Community Housing in Camden Town
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At the same time as people searched for a new use for the Roundhouse and for new industry to revive Camden Town, the battle about the future of the Camden Goods Yard site continued. It was owned by the National Freight Corporation, which hoped to develop it for profit. This would be achieved by building expensive houses for sale. Instead. Camden Council wanted to compulsorily purchase the site and develop it as fair-price rented accommodation. Should it be for sale or renting? What sort of people should be able to live there? In 1987 there was a five-week Public Inquiry into National Freight's plan to develop the fifteen acre site for private sale.
In December 1987 the Inspector ruled in NFC's favour. A new access road would have to be built from Ferdinand Road, under the rail line from Camden Road to Primrose Hill, at the cost of several million pounds. This would be paid for by the Ministry of Transport, so that figure did not come into the housing equation. Later the proposed demolition of an industrial building in Oval Road was turned down, so that the planned through road could not be built, but the scheme for speculative private housing had won the day. However, the slump put paid to that particular scheme almost at once.
In 1990 Hyperion, the property arm of the National Freight Corporation, proposed a multi-million pound scheme to build 437 'yuppie type' homes on the site and a large office development. This plan did not include any community housing, leaving Camden with no planning gain at all. Supported by a vigorous local protest campaign, Camden opposed this.
At about the same time, the Council planned to reposition the Arlington Road Works Depot and the Jamestown Recycling Centre on the Goods Yard site. This would make room for low-rent housing development in Arlington Road, on the south side of the canal. In October 1990, Camden Town Development Trust, a charity, proposed new plans for the Arlington Road site. They proposed to create nearly 700 much-needed jobs and house 207 people on Camden's waiting list by erecting 59 low-rise flats, training workshops and a creche. This was to be subsidized by shops and offices, together with a cafe or restaurant built alongside the canal.
The stories of the various sites and how they are to be developed will be examined in the rest of the book. It could be a very different Camden Town a few years from now.
Camden Town Conservation Area
In 1986 a Conservation Area was set up to protect some parts of Camden Town from unsuitable development. It included the area north-east of the railway cutting and from Mornington Crescent to Inverness Street. In 1997 it was extended to cover more streets beyond the High Street and including a wedge starting from the Tube Station
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|This wedge is due for massive redevelopment in the next few years. It could look like The Angel or Bond Street tube stations; out of scale for Camden Town. Let us hope that the heights will be kept down and the mass is not too overpowering. Keeping Camden Town’s small-scale friendliness was a real design challenge.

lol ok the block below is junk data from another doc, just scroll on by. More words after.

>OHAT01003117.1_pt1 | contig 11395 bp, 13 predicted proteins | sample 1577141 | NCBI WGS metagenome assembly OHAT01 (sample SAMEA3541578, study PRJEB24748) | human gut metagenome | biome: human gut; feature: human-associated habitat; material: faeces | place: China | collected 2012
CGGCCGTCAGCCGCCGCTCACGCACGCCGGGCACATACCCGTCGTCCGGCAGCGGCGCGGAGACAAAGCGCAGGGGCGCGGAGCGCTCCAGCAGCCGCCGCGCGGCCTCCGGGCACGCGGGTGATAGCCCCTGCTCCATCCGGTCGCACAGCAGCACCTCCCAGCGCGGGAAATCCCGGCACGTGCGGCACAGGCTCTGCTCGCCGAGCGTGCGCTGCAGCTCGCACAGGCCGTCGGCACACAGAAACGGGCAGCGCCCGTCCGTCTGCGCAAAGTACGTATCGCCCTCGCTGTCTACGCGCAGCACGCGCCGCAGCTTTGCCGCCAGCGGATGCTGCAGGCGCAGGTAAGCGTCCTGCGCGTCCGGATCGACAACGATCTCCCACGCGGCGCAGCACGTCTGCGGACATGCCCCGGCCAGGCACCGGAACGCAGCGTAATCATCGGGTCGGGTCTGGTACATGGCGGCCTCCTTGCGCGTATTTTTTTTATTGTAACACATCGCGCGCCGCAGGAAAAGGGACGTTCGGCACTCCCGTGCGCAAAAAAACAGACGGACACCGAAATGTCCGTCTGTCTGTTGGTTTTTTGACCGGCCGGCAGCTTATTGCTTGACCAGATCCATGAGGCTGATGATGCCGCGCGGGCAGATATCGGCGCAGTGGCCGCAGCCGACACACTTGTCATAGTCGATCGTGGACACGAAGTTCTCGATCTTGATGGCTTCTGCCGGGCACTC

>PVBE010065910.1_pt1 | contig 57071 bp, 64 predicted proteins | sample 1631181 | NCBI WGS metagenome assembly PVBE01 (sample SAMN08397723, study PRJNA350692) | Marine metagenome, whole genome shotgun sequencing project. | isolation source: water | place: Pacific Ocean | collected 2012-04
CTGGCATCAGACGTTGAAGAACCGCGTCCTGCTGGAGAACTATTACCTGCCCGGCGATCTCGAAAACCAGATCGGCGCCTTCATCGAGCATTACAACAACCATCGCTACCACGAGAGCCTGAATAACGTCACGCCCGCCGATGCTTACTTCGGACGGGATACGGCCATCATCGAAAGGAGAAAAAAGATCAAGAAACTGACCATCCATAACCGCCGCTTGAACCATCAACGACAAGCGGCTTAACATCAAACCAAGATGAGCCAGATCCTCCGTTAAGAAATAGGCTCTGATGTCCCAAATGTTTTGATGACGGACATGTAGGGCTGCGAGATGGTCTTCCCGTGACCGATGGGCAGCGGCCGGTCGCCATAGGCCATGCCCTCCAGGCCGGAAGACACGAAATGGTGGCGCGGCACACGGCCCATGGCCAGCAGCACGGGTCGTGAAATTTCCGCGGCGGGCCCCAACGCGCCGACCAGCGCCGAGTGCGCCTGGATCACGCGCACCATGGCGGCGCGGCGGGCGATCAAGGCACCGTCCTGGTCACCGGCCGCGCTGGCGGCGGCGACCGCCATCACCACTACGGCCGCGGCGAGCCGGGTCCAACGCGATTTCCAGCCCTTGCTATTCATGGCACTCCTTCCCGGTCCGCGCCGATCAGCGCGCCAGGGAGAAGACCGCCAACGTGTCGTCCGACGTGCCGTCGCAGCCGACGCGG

When the Conservation Area was first set up, in 1986, it included the area north of the railway cutting, across to the High Street
and from Mornington Crescent to Inverness Street. In 1997 it was extended to cover more streets north east of the High Street
and including a wedge from the Tube Station. This wedge is due for massive redevelopment in the next few years. It may look
like Bond Street, or The Angel. Let us hope that the heights will be kept down, and the mass is not overpowering.
Camden Town Conservation Areas
The market traders opposite Inverness Street were up in arms immediately, calling on Camden Council to protect them. They could see that the whole atmosphere of the area could be threatened.
At that time London Transport had given away no details, There was immediate concern about building height. High buildings would make a lot of money, but over the years the Council has resisted all attempts at visible increases in height. Later developments have shown the effect of this Council edict. A few architects have added small increases in height, set back and invisible from the road, but there are no high buildings. It is a triumph of firmness and good architectural manners.
Camden Town Tube Station
On 30th April 1998 the Camden New Journal reported that London Transport was buying up the leases near Camden Town Station. Plans were still secret, but shops and a church between the present station and Buck Street had been approached. The whole triangle, including the present open market, would be demolished. Two months earlier the same paper had mentioned a new ‘aerodynamically designed glass box’ which would contain a new station with an extra entrance at the corner of Buck Street. The liver- coloured Doulton Ware frontage of the old station would go, as would the Art Deco Midland Bank. There would be a large covered shopping mall, but little else was known.
London Transport confirmed that the plans were in a very early stage and would not start before AD 2002 at the earliest.
The map shows the area involved, right in the middle of Camden Town. A new town centre like Bond Street Tube or the new Angel Station seemed to be on the drawing board. The area was under threat.